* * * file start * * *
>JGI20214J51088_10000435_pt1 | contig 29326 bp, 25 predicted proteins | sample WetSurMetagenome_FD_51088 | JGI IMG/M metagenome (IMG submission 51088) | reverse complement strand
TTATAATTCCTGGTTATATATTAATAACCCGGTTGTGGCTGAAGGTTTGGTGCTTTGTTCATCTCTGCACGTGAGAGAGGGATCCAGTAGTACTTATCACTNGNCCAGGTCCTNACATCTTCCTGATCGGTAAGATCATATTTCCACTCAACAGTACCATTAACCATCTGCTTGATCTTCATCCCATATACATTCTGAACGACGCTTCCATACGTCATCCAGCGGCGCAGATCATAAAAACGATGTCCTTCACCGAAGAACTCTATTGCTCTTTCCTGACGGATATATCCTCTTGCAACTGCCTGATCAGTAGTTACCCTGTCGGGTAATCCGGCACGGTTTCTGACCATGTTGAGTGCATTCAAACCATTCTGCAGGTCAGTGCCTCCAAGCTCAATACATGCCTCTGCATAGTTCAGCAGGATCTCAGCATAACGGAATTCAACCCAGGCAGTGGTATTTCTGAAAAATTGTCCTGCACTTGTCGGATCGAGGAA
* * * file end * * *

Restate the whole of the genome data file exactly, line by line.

>JGI20214J51088_10000435_pt1 | contig 29326 bp, 25 predicted proteins | sample WetSurMetagenome_FD_51088 | JGI IMG/M metagenome (IMG submission 51088) | reverse complement strand
TTATAATTCCTGGTTATATATTAATAACCCGGTTGTGGCTGAAGGTTTGGTGCTTTGTTCATCTCTGCACGTGAGAGAGGGATCCAGTAGTACTTATCACTNGNCCAGGTCCTNACATCTTCCTGATCGGTAAGATCATATTTCCACTCAACAGTACCATTAACCATCTGCTTGATCTTCATCCCATATACATTCTGAACGACGCTTCCATACGTCATCCAGCGGCGCAGATCATAAAAACGATGTCCTTCACCGAAGAACTCTATTGCTCTTTCCTGACGGATATATCCTCTTGCAACTGCCTGATCAGTAGTTACCCTGTCGGGTAATCCGGCACGGTTTCTGACCATGTTGAGTGCATTCAAACCATTCTGCAGGTCAGTGCCTCCAAGCTCAATACATGCCTCTGCATAGTTCAGCAGGATCTCAGCATAACGGAATTCAACCCAGGCAGTGGTATTTCTGAAAAATTGTCCTGCACTTGTCGGATCGAGGAA